MeditationMeditation, practiced in many cultures across the globe, is a simple yet profound approach to spiritual development. Numerologically speaking, it carries a 36/9 vibration. 9 is the number of humanitarian service and unconditional love. The letter
“M” resonates to the number 4 which represents the earth and grounding.

The practice of meditation involves sitting quietly usually on the ground and clearing the mind. Here are three benefits of meditation…

Clearing the mind. Through meditation, one concentrates on a particular word or phrase to clear the mind. When we are able to reduce mental stress, this lowers blood pressure and can ultimately reduce the risk and incidence of cardiovascular disease.

Enhancing spiritual connection. Spiritual practitioners in the East refer to the terms used in meditation as a mantra. The Sikhs meditate on words relating to the universal God, Supreme Being, and Creator. In Indian Vedanta, the term used is Om, which describes God in the purest form, as Supreme Consciousness. By repeating Om, one seeks to merge with the Cosmos with the opening of the third eye. In your own life, the words that hold deep spiritual meaning for you can be used in meditation. Focusing on spiritual ideation and connection can relax the mind, reduce stress, and enhance spiritual fulfillment.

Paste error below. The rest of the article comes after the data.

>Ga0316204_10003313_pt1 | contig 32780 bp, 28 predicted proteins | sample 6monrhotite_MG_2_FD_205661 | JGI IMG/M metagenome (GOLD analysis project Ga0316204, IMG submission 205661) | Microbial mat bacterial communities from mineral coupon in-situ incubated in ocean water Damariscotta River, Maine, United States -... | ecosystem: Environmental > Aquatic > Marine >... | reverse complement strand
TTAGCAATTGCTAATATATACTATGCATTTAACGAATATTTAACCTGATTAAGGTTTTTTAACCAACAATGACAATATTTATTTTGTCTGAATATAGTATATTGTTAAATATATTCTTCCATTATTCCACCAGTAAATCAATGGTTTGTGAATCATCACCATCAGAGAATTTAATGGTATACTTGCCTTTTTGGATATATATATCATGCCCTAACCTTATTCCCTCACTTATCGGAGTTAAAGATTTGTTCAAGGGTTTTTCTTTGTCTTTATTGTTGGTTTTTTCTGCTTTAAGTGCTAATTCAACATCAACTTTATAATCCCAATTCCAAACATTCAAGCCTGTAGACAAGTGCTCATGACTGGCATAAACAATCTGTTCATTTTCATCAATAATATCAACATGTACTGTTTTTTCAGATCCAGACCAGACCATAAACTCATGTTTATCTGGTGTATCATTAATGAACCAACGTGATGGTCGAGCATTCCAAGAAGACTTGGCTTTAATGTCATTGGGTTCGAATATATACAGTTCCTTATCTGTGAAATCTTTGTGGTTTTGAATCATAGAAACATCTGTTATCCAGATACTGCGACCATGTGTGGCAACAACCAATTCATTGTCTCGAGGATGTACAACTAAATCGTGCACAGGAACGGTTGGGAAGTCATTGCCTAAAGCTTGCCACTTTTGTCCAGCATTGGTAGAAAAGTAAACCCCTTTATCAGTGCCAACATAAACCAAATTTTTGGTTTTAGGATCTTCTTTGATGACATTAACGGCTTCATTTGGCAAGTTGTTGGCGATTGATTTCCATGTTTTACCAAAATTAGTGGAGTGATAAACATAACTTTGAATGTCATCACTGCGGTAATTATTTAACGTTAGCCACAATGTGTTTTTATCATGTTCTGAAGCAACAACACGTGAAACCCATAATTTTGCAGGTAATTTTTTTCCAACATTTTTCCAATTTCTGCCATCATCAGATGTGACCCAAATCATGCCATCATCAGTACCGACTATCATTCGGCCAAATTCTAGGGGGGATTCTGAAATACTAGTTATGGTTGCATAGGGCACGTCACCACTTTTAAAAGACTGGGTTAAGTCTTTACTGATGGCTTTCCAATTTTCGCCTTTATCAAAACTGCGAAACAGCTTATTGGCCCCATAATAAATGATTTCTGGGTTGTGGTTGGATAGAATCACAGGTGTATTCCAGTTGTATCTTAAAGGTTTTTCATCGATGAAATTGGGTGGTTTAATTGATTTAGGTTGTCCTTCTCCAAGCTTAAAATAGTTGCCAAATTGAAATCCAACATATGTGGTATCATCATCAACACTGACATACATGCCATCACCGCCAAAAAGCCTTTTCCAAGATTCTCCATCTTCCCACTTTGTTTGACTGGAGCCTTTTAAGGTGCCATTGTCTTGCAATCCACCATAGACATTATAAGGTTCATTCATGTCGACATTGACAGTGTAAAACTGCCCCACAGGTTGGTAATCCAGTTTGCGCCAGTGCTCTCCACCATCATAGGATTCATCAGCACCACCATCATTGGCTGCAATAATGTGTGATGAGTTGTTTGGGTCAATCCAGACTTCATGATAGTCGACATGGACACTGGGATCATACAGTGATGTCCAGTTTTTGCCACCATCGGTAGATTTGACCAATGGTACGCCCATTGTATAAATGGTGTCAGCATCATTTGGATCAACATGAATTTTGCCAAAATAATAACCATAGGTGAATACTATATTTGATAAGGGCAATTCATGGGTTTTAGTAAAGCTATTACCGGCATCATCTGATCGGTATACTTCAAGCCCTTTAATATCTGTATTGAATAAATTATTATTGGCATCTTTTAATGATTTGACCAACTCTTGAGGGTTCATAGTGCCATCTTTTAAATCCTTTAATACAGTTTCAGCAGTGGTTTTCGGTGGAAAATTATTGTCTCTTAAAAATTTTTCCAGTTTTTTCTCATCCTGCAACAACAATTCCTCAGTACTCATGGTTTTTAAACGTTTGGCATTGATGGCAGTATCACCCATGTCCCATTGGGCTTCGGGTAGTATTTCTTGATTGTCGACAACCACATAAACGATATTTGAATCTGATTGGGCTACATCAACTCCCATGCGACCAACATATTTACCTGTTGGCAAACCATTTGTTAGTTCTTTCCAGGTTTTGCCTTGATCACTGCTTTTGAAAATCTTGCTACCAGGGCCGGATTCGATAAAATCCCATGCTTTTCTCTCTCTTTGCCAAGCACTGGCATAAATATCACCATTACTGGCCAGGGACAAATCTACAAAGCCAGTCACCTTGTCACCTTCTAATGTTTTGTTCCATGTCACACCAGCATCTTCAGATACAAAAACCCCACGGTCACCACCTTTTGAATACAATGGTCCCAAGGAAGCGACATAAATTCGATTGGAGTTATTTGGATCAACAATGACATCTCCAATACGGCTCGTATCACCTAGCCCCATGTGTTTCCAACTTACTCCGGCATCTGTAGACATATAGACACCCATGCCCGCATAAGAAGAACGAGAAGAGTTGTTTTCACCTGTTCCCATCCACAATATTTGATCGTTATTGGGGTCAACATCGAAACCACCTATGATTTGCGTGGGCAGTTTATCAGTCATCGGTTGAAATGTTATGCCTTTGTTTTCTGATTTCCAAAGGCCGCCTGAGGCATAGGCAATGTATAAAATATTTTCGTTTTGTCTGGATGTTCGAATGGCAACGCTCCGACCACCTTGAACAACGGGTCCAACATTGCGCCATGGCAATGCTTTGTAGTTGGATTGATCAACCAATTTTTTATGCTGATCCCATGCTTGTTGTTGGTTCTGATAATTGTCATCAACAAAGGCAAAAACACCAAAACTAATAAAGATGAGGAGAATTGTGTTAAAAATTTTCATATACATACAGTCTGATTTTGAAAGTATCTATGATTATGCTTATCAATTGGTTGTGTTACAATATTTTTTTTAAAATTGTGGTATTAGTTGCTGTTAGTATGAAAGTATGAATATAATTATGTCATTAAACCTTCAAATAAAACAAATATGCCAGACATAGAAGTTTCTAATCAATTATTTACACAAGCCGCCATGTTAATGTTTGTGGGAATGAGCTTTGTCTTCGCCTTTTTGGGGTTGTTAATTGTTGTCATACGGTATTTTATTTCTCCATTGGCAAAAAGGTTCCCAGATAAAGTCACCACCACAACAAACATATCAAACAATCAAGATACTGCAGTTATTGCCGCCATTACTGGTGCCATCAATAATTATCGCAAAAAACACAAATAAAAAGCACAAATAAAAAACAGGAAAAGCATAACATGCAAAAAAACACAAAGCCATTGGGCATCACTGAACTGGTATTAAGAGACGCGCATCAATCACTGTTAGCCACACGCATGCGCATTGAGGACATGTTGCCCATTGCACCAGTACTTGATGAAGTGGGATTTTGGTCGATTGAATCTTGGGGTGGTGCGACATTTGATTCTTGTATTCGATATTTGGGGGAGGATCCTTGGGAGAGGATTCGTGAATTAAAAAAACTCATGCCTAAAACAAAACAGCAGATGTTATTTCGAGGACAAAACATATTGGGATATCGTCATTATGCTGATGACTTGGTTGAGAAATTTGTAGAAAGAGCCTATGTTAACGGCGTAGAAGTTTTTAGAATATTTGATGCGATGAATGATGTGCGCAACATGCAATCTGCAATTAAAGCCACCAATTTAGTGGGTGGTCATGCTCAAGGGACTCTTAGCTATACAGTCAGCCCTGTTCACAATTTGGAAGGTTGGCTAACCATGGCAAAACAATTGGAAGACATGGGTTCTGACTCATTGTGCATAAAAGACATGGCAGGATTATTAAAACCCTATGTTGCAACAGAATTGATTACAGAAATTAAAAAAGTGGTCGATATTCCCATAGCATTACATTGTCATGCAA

Improving aerobic capacity. Another of the extraordinary health benefits of meditation is the reduction of aerobic stress. The process of meditation includes a focus on your breathing, which will improve your oxygen capacity and therefore your capacity for exercise. When you slow your breathing, you gradually slow your heart beat to a healthier rate. This allows you to lower your blood pressure and reduce the workload and stress on the heart. It is not surprising to see improvement in both aerobic fitness and cardiovascular health in someone who meditates.

People who tend to drive themselves hard in their career and their lifestyle are sometimes termed Type A personalities. These high-achieving (and sometimes aggressive) individuals are among those who most benefit from meditation. People who find it difficult to slow down to meditate may find it helpful to initially practice yoga and then introduce meditation. Performing yoga with a focus on breath and awareness will cultivate a sense of calmness that is ideal for the practice of meditation.

If you have not meditated before consider starting with a moment of silence then gradually working up to 5 minutes.

Ultimately, a meditation practice of 15 to 20 minutes a day is something that one should definitely consider making a part of one’s regular life.